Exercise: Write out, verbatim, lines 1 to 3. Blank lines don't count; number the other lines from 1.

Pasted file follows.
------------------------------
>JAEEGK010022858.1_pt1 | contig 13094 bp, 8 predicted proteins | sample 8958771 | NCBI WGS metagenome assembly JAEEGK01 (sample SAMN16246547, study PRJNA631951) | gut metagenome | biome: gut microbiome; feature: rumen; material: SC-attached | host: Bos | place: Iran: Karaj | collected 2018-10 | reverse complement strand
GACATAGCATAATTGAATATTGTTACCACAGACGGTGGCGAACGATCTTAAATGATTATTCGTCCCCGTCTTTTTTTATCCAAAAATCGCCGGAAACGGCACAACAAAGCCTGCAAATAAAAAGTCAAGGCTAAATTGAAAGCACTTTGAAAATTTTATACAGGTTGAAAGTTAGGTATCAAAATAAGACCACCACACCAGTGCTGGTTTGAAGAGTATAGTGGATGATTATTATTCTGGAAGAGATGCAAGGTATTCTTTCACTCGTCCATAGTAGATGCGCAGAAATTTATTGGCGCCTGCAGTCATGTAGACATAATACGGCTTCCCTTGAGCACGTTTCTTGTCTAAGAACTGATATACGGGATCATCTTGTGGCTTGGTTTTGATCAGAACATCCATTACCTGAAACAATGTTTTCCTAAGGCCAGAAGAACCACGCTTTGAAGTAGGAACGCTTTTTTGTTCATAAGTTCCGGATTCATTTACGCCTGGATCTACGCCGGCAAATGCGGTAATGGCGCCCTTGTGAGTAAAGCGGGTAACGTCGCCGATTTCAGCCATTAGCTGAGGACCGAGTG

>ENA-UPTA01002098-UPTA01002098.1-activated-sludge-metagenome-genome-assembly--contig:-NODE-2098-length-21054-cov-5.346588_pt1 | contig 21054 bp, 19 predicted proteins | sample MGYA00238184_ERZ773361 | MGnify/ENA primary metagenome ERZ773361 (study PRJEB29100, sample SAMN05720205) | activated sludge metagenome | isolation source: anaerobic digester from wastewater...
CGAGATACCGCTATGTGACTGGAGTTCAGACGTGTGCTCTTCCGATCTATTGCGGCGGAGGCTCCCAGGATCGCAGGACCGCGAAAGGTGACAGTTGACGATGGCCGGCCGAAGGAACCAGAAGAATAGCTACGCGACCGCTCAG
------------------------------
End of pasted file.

>JAEEGK010022858.1_pt1 | contig 13094 bp, 8 predicted proteins | sample 8958771 | NCBI WGS metagenome assembly JAEEGK01 (sample SAMN16246547, study PRJNA631951) | gut metagenome | biome: gut microbiome; feature: rumen; material: SC-attached | host: Bos | place: Iran: Karaj | collected 2018-10 | reverse complement strand
GACATAGCATAATTGAATATTGTTACCACAGACGGTGGCGAACGATCTTAAATGATTATTCGTCCCCGTCTTTTTTTATCCAAAAATCGCCGGAAACGGCACAACAAAGCCTGCAAATAAAAAGTCAAGGCTAAATTGAAAGCACTTTGAAAATTTTATACAGGTTGAAAGTTAGGTATCAAAATAAGACCACCACACCAGTGCTGGTTTGAAGAGTATAGTGGATGATTATTATTCTGGAAGAGATGCAAGGTATTCTTTCACTCGTCCATAGTAGATGCGCAGAAATTTATTGGCGCCTGCAGTCATGTAGACATAATACGGCTTCCCTTGAGCACGTTTCTTGTCTAAGAACTGATATACGGGATCATCTTGTGGCTTGGTTTTGATCAGAACATCCATTACCTGAAACAATGTTTTCCTAAGGCCAGAAGAACCACGCTTTGAAGTAGGAACGCTTTTTTGTTCATAAGTTCCGGATTCATTTACGCCTGGATCTACGCCGGCAAATGCGGTAATGGCGCCCTTGTGAGTAAAGCGGGTAACGTCGCCGATTTCAGCCATTAGCTGAGGACCGAGTG

>ENA-UPTA01002098-UPTA01002098.1-activated-sludge-metagenome-genome-assembly--contig:-NODE-2098-length-21054-cov-5.346588_pt1 | contig 21054 bp, 19 predicted proteins | sample MGYA00238184_ERZ773361 | MGnify/ENA primary metagenome ERZ773361 (study PRJEB29100, sample SAMN05720205) | activated sludge metagenome | isolation source: anaerobic digester from wastewater...